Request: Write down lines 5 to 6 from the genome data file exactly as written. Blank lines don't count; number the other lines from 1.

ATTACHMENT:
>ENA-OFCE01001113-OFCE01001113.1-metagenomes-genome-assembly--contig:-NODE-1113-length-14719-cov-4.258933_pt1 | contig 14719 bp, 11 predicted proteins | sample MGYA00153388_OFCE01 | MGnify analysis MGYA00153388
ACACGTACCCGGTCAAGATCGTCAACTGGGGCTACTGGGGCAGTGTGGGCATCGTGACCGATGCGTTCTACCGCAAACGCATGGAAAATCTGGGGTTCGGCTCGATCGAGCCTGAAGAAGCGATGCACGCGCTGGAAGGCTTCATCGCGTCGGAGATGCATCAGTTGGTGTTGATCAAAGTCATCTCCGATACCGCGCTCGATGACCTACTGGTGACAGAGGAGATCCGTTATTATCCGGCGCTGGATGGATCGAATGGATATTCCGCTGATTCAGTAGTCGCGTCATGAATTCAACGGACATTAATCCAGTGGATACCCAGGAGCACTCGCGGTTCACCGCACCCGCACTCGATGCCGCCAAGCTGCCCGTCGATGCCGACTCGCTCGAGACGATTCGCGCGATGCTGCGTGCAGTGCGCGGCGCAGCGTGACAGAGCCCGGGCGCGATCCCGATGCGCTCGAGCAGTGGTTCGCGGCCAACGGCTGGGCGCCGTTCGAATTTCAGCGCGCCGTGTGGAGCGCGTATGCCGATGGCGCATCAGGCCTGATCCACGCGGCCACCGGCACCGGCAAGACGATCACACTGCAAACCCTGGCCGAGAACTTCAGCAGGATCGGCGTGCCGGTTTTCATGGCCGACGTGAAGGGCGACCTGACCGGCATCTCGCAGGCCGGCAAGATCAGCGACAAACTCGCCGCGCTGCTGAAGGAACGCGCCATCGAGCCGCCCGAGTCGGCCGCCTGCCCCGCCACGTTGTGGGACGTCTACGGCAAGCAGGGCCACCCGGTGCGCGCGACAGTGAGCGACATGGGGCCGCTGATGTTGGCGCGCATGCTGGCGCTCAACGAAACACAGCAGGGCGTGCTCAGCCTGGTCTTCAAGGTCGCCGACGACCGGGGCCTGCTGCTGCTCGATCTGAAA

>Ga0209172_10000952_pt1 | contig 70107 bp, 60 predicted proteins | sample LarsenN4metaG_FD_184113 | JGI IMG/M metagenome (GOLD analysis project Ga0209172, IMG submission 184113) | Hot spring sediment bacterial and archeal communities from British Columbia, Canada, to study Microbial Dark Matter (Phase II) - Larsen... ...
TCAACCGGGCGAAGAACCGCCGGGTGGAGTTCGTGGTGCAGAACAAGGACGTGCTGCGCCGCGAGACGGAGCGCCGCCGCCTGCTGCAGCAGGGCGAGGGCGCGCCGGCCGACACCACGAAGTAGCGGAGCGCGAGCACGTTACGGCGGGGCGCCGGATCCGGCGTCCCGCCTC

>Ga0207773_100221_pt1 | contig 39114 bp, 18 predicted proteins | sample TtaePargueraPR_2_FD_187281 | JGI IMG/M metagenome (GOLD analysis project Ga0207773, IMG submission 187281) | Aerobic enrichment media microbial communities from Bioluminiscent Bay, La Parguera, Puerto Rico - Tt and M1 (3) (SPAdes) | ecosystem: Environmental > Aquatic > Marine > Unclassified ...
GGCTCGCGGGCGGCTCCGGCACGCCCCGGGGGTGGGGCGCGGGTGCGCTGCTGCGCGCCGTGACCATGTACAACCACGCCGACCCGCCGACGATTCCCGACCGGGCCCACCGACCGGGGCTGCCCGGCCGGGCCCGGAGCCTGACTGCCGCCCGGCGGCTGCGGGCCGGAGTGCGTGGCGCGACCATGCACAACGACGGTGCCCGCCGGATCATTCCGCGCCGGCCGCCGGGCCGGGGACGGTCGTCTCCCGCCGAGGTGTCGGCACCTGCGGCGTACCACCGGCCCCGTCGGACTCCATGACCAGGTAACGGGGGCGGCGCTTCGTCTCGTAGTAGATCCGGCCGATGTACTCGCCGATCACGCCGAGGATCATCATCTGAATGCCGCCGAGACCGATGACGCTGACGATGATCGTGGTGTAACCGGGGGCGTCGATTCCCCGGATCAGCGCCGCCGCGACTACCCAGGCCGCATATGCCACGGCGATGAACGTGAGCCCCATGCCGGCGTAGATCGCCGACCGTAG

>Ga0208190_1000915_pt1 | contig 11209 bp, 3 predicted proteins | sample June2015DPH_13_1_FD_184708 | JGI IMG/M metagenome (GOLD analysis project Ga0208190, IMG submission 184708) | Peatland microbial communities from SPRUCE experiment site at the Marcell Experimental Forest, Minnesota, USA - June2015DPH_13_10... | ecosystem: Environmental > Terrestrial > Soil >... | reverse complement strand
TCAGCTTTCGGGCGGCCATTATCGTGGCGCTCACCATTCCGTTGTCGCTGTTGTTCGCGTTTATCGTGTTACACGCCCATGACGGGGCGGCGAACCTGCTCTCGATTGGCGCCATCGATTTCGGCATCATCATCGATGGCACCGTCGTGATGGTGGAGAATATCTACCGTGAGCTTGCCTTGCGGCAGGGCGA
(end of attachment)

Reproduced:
>Ga0207773_100221_pt1 | contig 39114 bp, 18 predicted proteins | sample TtaePargueraPR_2_FD_187281 | JGI IMG/M metagenome (GOLD analysis project Ga0207773, IMG submission 187281) | Aerobic enrichment media microbial communities from Bioluminiscent Bay, La Parguera, Puerto Rico - Tt and M1 (3) (SPAdes) | ecosystem: Environmental > Aquatic > Marine > Unclassified ...
GGCTCGCGGGCGGCTCCGGCACGCCCCGGGGGTGGGGCGCGGGTGCGCTGCTGCGCGCCGTGACCATGTACAACCACGCCGACCCGCCGACGATTCCCGACCGGGCCCACCGACCGGGGCTGCCCGGCCGGGCCCGGAGCCTGACTGCCGCCCGGCGGCTGCGGGCCGGAGTGCGTGGCGCGACCATGCACAACGACGGTGCCCGCCGGATCATTCCGCGCCGGCCGCCGGGCCGGGGACGGTCGTCTCCCGCCGAGGTGTCGGCACCTGCGGCGTACCACCGGCCCCGTCGGACTCCATGACCAGGTAACGGGGGCGGCGCTTCGTCTCGTAGTAGATCCGGCCGATGTACTCGCCGATCACGCCGAGGATCATCATCTGAATGCCGCCGAGACCGATGACGCTGACGATGATCGTGGTGTAACCGGGGGCGTCGATTCCCCGGATCAGCGCCGCCGCGACTACCCAGGCCGCATATGCCACGGCGATGAACGTGAGCCCCATGCCGGCGTAGATCGCCGACCGTAG